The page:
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The Quantity Theory of Money

The quantity theory of money basically explains how the quantity of money in the economy affects the price level. The quantity theory is usually explained simply in the identity MV = PT. This means quantity of money (M) multiplied by velocity (V) equals price level (P) multiplied by the number of transactions (T). The velocity of money describes the rate at which money circulates round the economy – for instance if you were to follow the life of one pound coin, velocity tells us how many times that pound changes hands in a given time period.

Because this is an identity, the left hand side always equals the right. Suppose you had an economy existing solely of cars, and there were 100 cars bought and sold in a year at a price of £3000 each, and the overall quantity of money in the economy was £50000

The number of transactions (T) is 100, the average price level of transaction is (P) is £3000 per car, so PT = £300000. M is £50000, so MV = PT means 50000V = 300000, so V = 6. This means the velocity of money is 6, each pound must change hands 6 times a year.

Usually when using the quantity theory of money model we make a couple of assumptions:

1 – The number of transactions is proportional to the total output in the economy. This is fairly logical – if the economy grows then more stuff is produced so more stuff changes hands. So we can roughly substitute output (Y) for transactions (T) and express the quantity theory identity in a more useful form: MV = PY. You can think of velocity now as being the income velocity (number of times a pound enters someone’s income in a given period of time).

2 – Velocity of money is constant. This is a simplification of reality because the money demand function will change depending on the interest rate. The velocity of money is related to the money demand functon – by assuming the velocity is constant we are assuming a money demand function of \frac{M}{P}=kY where k is a constant. This can be rewritten as \frac{M}{k}=PY which is the same as MV = PY when V = (1/k). If k is large then people have a high demand for money and want to hold a lot of money for each pound of income, so money does not change hands very much, V is small. If k is small then people have a low demand for money and want to hold little money for each pound of income, in this case money changes hands quickly and V is large. Assuming k is constant means V is constant which makes the identity a lot more informative as if one part is fixed it allows to see how certain elements of the identity will adjust in response to changes to the others.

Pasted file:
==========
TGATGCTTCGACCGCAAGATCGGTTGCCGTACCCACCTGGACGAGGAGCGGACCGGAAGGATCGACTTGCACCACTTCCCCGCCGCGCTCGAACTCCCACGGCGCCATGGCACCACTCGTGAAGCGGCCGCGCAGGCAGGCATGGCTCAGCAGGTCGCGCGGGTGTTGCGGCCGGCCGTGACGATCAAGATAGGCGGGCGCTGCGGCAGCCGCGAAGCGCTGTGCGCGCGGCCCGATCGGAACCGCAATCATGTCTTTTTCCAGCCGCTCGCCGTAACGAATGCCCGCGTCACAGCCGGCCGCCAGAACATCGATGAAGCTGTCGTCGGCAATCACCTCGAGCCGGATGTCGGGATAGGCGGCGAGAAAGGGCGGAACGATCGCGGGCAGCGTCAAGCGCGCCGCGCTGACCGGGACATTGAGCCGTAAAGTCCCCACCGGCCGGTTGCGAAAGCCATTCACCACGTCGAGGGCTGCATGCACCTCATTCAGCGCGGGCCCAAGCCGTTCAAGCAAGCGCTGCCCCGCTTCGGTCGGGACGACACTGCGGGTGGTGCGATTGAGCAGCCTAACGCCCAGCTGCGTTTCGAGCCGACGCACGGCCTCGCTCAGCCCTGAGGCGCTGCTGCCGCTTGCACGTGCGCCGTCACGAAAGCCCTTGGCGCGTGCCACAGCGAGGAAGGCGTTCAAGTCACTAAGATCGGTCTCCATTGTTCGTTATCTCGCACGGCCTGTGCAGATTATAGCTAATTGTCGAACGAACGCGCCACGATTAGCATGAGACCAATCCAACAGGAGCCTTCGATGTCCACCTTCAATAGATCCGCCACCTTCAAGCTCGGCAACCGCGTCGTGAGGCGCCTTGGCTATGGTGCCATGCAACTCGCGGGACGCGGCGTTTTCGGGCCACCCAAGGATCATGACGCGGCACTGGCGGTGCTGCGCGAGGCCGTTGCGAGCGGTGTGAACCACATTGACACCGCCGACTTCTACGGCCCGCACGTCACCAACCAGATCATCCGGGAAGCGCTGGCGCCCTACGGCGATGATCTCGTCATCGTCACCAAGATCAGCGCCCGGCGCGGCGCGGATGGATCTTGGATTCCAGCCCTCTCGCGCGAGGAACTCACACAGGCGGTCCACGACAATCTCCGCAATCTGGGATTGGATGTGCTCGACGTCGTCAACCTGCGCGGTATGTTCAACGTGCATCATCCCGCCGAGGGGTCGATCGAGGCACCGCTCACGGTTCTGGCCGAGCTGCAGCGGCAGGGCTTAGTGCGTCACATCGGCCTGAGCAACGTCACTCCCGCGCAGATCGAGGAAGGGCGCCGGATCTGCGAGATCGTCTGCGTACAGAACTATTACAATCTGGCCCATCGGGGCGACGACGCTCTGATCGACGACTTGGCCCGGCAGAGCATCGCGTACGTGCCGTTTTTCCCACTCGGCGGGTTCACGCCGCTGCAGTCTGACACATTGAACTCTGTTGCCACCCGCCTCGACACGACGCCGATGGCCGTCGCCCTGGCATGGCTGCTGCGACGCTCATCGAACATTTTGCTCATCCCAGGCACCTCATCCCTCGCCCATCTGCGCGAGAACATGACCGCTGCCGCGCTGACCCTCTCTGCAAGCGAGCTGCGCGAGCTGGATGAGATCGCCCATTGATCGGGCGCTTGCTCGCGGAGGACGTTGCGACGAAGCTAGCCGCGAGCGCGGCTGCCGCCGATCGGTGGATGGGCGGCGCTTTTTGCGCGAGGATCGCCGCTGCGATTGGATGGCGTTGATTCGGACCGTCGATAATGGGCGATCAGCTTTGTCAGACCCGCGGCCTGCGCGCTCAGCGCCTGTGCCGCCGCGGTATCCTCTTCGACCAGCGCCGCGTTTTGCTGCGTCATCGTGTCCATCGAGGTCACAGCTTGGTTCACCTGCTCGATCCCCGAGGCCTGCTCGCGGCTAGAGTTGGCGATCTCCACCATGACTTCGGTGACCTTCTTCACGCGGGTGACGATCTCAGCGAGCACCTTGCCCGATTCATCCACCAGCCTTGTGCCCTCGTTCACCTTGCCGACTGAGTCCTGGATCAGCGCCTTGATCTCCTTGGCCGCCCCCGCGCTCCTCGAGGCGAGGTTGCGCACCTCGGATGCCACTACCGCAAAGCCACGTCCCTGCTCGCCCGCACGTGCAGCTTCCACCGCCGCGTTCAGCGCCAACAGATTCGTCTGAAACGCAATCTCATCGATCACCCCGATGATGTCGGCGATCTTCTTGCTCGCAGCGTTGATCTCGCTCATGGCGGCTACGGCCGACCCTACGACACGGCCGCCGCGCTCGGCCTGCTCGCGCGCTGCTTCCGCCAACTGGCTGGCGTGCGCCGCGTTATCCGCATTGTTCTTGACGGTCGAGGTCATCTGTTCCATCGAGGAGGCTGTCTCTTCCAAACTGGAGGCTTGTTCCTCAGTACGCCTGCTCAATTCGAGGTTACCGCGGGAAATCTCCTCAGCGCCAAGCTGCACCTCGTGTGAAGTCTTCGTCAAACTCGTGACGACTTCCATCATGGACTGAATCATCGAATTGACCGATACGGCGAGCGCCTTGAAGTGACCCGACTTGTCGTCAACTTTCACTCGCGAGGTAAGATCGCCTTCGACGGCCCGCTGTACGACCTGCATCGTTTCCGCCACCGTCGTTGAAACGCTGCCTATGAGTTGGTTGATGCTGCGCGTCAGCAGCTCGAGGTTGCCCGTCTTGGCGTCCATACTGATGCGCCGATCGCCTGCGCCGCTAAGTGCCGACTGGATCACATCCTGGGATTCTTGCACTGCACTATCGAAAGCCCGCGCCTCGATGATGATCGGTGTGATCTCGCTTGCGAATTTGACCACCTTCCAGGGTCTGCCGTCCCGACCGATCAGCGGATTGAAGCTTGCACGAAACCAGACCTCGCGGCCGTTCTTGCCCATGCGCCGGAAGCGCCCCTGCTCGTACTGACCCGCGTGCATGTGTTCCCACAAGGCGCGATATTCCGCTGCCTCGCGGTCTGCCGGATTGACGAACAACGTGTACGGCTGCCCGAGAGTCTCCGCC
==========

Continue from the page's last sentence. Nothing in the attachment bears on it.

So if we call the quantity theory of money M\bar{V}=PY where V is now fixed, then it leads us to important conclusions:

– If the quantity of money in the economy (M) increases faster than output (Y) increases, then the price level (P) has to rise.
– If the quantity of money (M) increases slower than output (Y) increases, then the price level (P) has to fall.

In the real world prices tend to adjust upwards more easily than they adjust downwards (known as being sticky downwards) so if the price level cannot adjust downwards quickly enough, then output itself may decrease in response to an excessively slow increase in M. In this case you have a recession rooted in monetary factors – people are not spending due to a lack of available money to facilitate transactions, so demand drops. This type of recession can be addressed by increasing the money supply.

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Categories: Macro, Money
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